But my point is this: If the level of direct payments to a given farmer reflected more closely the value of public goods and services that he or she provided, this really ought to work to the advantage of mountain farmers – as they do so much for our countryside.
What about the second pillar?
A key question in this context is this: Do the various measures on offer work together as a coherent whole? At present, they're a patchwork. Perhaps this is not a problem; but perhaps it is.
As I say this, I'm certainly not talking about integrating parts of our rural development policy into regional policy. I've spoken before about the dangers that I see at the end of that road. I believe that a "rural" development policy absorbed into regional policy would probably no longer be "rural": the magnetic power of towns in regions defined as "rural" would attract too much of the funding. I'm at the firm conviction that Rural Development should stay in the CAP and I will fight for this.. This is not because I want more funding but because Rural Development policy must stay in the CAP.
On the other hand, it would be possible to work within rural development policy in such a way as to give more coherent support – and more solid support – to mountain areas.
It would be possible to reserve a special place for mountains in our rural development policy. Call it a "box", call it an "axis", call it what you like. It would group together all policy measures relevant to mountain areas – and quite possibly tailor them to the specific needs of these areas. We could even agree minimum levels of spending on this area of policy, just as we do at present for the various axes of rural development policy or for the new challenges we have defined in the Health Check.
Do these ideas sound radical? They are logical ways of ensuring that the voice of the mountains would not be drowned out by other, louder voices.
At present, mountain areas are relatively small competitors for funding under a number of rural development measures. We all have to live with the fact that we don't always get what we want in life. But if mountain areas find that one measure after another is not designed in their favour in a given rural development programme, these small individual defeats could add up to a serious problem. Separating off measures for mountain areas would eliminate this danger.
Beyond the first and second pillars, it's clear that the European Union's broader policy on agricultural quality will be essential to the future of mountain farming.
Some products from mountain agriculture are already strong brands, and many others have great potential.
A couple of weeks ago, in my local supermarket I saw a pot of honey labelled as miel de montagne. It cost nearly three times the price of a different jar of honey next to it. Even so, I wanted to buy it, because I immediately thought of clean mountain air, fresh meadows and a very healthy final product.
Research projects indicate that many consumers take the same very positive view of products from the mountains.
Mountain-based production has a great deal to offer, and many consumers will pay extra for it – if they're confident that a given product is really "the genuine article".
Helping to provide the accurate information necessary for this consumer confidence is an essential goal of our review of quality policy, and I look forward to pushing ahead with this.
For example, as I said at a recent conference in Prague, it might be worthwhile to put EU-wide rules in place for use of the term "mountain" on food labels.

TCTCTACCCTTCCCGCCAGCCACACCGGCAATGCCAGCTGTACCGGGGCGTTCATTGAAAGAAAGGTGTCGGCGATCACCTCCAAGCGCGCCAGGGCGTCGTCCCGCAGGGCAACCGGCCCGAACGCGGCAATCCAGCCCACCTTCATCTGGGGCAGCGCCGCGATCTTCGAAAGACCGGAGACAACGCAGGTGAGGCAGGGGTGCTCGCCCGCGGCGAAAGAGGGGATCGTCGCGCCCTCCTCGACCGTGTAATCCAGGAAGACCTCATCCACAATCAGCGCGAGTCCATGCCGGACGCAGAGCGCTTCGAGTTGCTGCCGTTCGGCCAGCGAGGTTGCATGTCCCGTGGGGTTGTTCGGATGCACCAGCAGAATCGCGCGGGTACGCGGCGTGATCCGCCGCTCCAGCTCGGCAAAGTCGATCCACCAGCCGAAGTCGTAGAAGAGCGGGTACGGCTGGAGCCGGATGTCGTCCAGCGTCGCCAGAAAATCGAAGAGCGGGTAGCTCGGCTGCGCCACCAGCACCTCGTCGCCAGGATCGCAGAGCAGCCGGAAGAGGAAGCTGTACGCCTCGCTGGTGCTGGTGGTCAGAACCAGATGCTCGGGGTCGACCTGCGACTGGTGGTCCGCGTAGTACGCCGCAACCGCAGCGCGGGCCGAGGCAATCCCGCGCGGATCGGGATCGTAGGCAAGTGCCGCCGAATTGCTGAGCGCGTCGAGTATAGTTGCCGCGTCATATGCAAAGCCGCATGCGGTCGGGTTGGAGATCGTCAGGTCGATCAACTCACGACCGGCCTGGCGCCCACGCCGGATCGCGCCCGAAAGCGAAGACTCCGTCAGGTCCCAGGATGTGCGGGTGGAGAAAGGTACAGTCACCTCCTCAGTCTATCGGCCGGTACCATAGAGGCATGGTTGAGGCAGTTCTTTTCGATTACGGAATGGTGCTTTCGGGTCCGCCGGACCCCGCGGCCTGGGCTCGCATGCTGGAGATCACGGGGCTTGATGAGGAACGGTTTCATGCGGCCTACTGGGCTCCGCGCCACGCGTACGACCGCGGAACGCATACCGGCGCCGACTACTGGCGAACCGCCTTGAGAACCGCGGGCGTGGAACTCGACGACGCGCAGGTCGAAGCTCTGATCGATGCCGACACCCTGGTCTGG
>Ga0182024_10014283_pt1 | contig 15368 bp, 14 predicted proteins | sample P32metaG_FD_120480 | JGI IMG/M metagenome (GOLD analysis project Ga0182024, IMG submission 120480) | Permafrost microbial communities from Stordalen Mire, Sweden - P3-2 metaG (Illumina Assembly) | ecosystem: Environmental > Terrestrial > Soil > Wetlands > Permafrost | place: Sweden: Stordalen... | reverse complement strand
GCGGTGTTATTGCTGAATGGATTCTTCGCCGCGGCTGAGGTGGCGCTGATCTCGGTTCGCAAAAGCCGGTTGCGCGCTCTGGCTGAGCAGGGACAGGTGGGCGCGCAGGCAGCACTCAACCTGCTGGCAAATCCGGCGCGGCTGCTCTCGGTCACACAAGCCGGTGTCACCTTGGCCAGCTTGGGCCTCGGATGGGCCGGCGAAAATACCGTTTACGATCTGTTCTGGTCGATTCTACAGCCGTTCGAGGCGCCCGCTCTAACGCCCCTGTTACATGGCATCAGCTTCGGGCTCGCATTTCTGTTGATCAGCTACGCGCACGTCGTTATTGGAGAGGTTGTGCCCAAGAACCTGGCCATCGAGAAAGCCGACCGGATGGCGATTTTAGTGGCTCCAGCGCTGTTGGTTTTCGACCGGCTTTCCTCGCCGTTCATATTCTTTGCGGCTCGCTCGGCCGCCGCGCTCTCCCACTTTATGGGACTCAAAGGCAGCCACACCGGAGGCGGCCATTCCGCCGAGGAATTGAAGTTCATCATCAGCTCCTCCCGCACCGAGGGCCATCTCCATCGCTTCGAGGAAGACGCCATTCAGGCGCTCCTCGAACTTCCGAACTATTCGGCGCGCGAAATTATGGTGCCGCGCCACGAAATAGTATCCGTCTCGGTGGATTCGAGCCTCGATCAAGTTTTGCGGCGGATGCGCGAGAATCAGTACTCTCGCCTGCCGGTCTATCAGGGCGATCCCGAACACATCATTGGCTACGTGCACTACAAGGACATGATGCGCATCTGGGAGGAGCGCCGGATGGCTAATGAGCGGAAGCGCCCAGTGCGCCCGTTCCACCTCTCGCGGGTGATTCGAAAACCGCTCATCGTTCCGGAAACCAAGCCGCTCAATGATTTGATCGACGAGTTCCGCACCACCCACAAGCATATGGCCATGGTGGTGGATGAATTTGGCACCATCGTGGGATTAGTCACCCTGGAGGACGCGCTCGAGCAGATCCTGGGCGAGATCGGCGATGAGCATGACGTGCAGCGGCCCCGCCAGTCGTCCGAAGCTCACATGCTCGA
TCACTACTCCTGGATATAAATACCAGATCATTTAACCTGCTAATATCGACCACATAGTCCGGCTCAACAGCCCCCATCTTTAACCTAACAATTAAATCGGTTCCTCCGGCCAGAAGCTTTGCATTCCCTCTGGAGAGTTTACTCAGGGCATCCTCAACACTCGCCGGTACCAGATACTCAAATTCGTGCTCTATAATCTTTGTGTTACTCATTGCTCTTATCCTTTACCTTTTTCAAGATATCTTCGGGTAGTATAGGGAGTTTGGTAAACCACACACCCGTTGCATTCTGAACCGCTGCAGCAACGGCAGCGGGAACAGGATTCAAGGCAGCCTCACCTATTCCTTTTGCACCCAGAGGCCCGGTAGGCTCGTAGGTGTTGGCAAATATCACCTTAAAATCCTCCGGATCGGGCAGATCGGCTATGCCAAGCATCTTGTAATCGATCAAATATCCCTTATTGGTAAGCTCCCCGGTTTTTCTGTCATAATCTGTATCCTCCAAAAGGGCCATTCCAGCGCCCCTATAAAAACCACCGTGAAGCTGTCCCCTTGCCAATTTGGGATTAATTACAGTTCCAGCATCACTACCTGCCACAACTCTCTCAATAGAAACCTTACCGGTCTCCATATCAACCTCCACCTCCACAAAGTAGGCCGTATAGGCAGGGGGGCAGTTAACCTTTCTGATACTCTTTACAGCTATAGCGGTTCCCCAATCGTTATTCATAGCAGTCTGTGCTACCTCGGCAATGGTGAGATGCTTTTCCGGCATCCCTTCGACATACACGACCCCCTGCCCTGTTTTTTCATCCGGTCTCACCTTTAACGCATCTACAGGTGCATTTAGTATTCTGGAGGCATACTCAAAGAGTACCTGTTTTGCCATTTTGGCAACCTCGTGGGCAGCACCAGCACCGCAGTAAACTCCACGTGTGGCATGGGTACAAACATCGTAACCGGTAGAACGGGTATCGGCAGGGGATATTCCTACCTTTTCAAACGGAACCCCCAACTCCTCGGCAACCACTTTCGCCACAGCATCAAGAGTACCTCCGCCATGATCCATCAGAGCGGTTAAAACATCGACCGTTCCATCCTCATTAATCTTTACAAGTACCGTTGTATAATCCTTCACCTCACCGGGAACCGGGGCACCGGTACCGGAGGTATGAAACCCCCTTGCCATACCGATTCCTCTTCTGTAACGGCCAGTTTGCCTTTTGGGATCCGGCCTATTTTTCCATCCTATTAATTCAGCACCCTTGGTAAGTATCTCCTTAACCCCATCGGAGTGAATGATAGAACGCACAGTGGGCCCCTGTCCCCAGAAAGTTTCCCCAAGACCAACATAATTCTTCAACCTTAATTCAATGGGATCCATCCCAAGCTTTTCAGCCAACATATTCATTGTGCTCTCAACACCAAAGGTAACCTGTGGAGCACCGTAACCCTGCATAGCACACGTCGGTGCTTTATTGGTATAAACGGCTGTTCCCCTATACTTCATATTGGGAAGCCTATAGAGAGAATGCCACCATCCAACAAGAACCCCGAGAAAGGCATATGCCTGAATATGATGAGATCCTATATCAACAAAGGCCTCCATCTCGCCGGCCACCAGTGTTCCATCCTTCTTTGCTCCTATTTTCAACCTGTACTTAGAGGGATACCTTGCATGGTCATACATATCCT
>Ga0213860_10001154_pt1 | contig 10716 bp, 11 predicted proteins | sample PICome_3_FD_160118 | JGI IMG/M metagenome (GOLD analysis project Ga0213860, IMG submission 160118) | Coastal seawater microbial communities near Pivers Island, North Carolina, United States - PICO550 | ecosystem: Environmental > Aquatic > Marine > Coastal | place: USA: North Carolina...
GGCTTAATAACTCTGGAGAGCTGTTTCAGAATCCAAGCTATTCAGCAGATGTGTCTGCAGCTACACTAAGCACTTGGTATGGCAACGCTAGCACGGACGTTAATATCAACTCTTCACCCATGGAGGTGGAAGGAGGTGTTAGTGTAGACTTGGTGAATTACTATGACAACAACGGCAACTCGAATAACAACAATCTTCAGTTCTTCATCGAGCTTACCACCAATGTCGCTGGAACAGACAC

It might also be possible to create other quality schemes which let consumers know about the high environmental value of some kinds of farming.
The next stop on the road will be a Communication which the Commission will adopt in May.
Finally, I should make an obvious point: What policy can do for those who do business in mountain areas is important, but even more important is what they can do for themselves.
Farmers, food producers and other businesses which team up in mountain areas are often more successful than those who try to go it alone. And I'm sure there's potential to create new partnerships in the future.
They also have to find niches for products made on the farm, and they must diversify their income – for example, by offering accommodation and "wellness" treatment to the tourists.
There are already plenty of very good examples – we should share best practice and encourage young farmers in particular to be innovative. There are a lot of possibilities out there in the mountain areas!
Where do we go from here?
I'm quite serious in my request for good analysis and ideas from your side.
My home country of Denmark is not exactly a mountainous place. You could climb Denmark's highest hill in a few minutes. But I've seen enough of mountain farming in Europe to understand the challenges and opportunities before us.
Those glorious landscapes in the Alps, or the Apennines, or the Carpathians, or so many other mountain ranges in Europe, are of course in one sense as solid as rock. And yet they are also delicate. Farmers work extremely hard to care for them. In doing so, they give us things of enormous value. We must use policy to reward farmers for that hard work. And we must also use policy to help unlock the potential of their products in the marketplace.
I say to anyone who has an interest in these issues: The window of opportunity for influencing policy is open now; seize that opportunity. Put ideas on the table while the time is right.
However accurate or inaccurate The Sound of Music may be in its portrayal of life in the mountains, it's essential that the "lonely goat-herd" doesn't get too lonely.
I hope he sees me as a friend; I will listen carefully to what he has to say, and I will respond with action: this much I promise. That's my part but I need your help. I'm sure you will take up the commitment to come forward with new ideas and in this way I'm sure you will contribute to the future of our mountainous regions.
Thank you.

Friday, 10 April 2009

Do monte ao lameiro

Notícia PJ

Ontém inspector criminal da Polícia Judiciária robou um quejo num restaurante. Soube de uma testemunha que presenciou a cena.